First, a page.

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Angeles City to celebrate sisig recipe in bid for Unesco recognition



A giant sisig being cooked at a previous celebration of the dish

Angeles City is hoping to be declared a “creative city for gastronomy” by the United Nations Educational, Scientific and Cultural Organisation (Unesco) for its signature dish sisig.

The city is pushing its application by holding a Sisig Fiesta on Saturday, April 29, at the Crossing, a stretch of food stalls alongside abandoned railway tracks where the dish is said to have been perfected.

In March, city Mayor Edgardo Pamintuan approved an ordinance declaring the sizzling sisig babi (pork dish) an “intangible heritage.”

The ordinance protects and promotes the original recipe, which consists of “boiled then grilled chopped pig’s ears or cheeks seasoned with chopped onions or shallots, red hot chilli peppers, vinegar and/or lemon juice, salt and pepper. Minced grilled chicken liver is optional.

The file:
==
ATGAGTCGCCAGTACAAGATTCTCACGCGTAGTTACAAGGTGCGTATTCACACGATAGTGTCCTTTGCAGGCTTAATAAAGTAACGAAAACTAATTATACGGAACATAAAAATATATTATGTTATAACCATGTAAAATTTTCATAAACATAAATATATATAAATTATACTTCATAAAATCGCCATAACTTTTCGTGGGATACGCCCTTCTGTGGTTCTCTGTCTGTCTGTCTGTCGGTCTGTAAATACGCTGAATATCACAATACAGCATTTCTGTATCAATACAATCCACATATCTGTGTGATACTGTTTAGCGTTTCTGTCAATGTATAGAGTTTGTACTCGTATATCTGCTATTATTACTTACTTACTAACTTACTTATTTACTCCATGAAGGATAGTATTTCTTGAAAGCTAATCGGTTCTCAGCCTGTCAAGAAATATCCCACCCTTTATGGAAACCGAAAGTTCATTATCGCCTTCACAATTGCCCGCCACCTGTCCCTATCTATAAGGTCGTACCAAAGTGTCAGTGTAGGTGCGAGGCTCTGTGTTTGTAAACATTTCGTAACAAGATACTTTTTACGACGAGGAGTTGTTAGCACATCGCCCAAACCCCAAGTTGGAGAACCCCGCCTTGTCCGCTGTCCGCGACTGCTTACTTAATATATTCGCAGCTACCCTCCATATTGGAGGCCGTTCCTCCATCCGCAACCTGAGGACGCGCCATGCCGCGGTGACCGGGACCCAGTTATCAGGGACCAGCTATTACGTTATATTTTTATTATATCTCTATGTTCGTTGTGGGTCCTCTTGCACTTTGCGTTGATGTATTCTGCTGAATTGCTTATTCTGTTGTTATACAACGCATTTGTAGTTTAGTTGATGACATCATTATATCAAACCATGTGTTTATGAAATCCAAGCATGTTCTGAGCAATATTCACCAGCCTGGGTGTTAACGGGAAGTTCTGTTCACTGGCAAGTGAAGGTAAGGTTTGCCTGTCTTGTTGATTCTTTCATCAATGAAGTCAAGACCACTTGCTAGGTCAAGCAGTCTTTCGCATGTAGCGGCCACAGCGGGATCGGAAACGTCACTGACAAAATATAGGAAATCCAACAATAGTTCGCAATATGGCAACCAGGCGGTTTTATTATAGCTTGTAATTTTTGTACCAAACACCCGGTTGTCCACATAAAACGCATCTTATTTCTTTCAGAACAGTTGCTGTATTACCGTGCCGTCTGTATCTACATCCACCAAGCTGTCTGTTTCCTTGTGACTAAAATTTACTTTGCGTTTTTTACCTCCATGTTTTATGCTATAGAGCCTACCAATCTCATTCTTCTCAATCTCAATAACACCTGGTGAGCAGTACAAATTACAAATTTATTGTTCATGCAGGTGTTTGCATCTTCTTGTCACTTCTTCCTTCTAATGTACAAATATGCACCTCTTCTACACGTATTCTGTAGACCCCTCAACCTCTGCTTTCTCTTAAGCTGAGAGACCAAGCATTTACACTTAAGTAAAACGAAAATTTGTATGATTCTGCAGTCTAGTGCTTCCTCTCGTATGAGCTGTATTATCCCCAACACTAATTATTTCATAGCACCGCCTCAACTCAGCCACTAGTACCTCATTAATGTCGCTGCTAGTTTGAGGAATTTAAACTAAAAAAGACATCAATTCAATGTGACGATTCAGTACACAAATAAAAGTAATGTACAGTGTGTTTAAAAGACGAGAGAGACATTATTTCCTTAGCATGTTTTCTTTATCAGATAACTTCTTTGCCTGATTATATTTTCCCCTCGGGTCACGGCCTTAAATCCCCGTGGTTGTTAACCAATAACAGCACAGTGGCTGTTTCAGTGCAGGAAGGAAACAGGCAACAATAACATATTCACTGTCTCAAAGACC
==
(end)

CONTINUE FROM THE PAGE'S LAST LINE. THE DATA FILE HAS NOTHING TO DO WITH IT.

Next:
However, Mayor Pamintuan warned: “It’s a mortal sin to put raw egg or mayonnaise on the sisig.”

City tourism chief John Montances said securing Unesco recognition required regular food festivals to be held to celebrate the dish. The city tourist office is also certifying restaurants that serve the recipe to maintain standards.

In the local Kampangan language, sisig means “to snack on something sour” and the first references to the dish described something like a salad made with unripe fruits, often eaten by pregnant woment.

It was only later that the meat began to be added, and if local lore is to be believed, it was all thanks to the Americans!

The story has it that chefs at the Clark Airbase had no use for pigs heads, and would simply throw them into the trash.

This was soon noticed by enterprising locals, who agreed to take them, along with other “waste” items, such as chicken livers.

With these ingredients, the dish began to take shape, but it was one woman — Aling Lucking, the Sisig Queen — who pioneered the sizzling dish at her stall next to the railway tracks.

The festival on Saturday will feature a sisig sampler banquet, night market, culinary competitions, cooking demonstrations, live bands and a street dance contest.

Proceeds from the event will be given to the School of Living Traditions at Museo Ning Angeles.

The festival is just the latest in a packed calendar of events across the Philippines this month to celebrate the nation’s gastronomic heritage. Read more here.

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